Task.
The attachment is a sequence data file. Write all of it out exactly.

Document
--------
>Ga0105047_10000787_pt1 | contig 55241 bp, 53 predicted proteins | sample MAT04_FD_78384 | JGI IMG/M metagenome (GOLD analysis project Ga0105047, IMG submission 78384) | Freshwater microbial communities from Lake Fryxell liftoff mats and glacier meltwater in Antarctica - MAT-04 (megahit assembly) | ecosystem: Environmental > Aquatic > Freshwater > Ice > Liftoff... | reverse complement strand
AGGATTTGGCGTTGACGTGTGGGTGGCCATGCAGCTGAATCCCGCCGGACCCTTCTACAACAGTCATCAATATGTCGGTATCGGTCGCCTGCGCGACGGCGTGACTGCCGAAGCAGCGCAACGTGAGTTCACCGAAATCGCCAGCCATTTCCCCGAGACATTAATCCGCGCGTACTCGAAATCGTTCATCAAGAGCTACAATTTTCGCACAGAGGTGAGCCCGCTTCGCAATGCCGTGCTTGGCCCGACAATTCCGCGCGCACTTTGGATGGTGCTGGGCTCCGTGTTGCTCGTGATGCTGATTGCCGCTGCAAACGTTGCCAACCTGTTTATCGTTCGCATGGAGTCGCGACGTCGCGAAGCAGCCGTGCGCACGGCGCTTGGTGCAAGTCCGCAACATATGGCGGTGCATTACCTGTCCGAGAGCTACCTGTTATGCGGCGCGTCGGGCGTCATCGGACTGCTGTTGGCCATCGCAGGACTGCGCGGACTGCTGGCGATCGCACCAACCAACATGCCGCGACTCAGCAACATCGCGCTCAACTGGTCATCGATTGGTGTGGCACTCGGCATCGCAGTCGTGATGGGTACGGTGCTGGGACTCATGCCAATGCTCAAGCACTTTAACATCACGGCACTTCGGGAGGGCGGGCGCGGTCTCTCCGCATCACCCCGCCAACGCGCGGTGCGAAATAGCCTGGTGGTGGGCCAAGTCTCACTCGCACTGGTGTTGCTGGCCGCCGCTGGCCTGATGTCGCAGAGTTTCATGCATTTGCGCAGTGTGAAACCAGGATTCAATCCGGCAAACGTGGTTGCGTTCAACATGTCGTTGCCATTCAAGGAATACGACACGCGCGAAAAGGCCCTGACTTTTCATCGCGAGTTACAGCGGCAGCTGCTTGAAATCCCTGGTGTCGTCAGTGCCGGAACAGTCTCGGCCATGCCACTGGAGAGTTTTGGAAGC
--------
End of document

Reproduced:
>Ga0105047_10000787_pt1 | contig 55241 bp, 53 predicted proteins | sample MAT04_FD_78384 | JGI IMG/M metagenome (GOLD analysis project Ga0105047, IMG submission 78384) | Freshwater microbial communities from Lake Fryxell liftoff mats and glacier meltwater in Antarctica - MAT-04 (megahit assembly) | ecosystem: Environmental > Aquatic > Freshwater > Ice > Liftoff... | reverse complement strand
AGGATTTGGCGTTGACGTGTGGGTGGCCATGCAGCTGAATCCCGCCGGACCCTTCTACAACAGTCATCAATATGTCGGTATCGGTCGCCTGCGCGACGGCGTGACTGCCGAAGCAGCGCAACGTGAGTTCACCGAAATCGCCAGCCATTTCCCCGAGACATTAATCCGCGCGTACTCGAAATCGTTCATCAAGAGCTACAATTTTCGCACAGAGGTGAGCCCGCTTCGCAATGCCGTGCTTGGCCCGACAATTCCGCGCGCACTTTGGATGGTGCTGGGCTCCGTGTTGCTCGTGATGCTGATTGCCGCTGCAAACGTTGCCAACCTGTTTATCGTTCGCATGGAGTCGCGACGTCGCGAAGCAGCCGTGCGCACGGCGCTTGGTGCAAGTCCGCAACATATGGCGGTGCATTACCTGTCCGAGAGCTACCTGTTATGCGGCGCGTCGGGCGTCATCGGACTGCTGTTGGCCATCGCAGGACTGCGCGGACTGCTGGCGATCGCACCAACCAACATGCCGCGACTCAGCAACATCGCGCTCAACTGGTCATCGATTGGTGTGGCACTCGGCATCGCAGTCGTGATGGGTACGGTGCTGGGACTCATGCCAATGCTCAAGCACTTTAACATCACGGCACTTCGGGAGGGCGGGCGCGGTCTCTCCGCATCACCCCGCCAACGCGCGGTGCGAAATAGCCTGGTGGTGGGCCAAGTCTCACTCGCACTGGTGTTGCTGGCCGCCGCTGGCCTGATGTCGCAGAGTTTCATGCATTTGCGCAGTGTGAAACCAGGATTCAATCCGGCAAACGTGGTTGCGTTCAACATGTCGTTGCCATTCAAGGAATACGACACGCGCGAAAAGGCCCTGACTTTTCATCGCGAGTTACAGCGGCAGCTGCTTGAAATCCCTGGTGTCGTCAGTGCCGGAACAGTCTCGGCCATGCCACTGGAGAGTTTTGGAAGC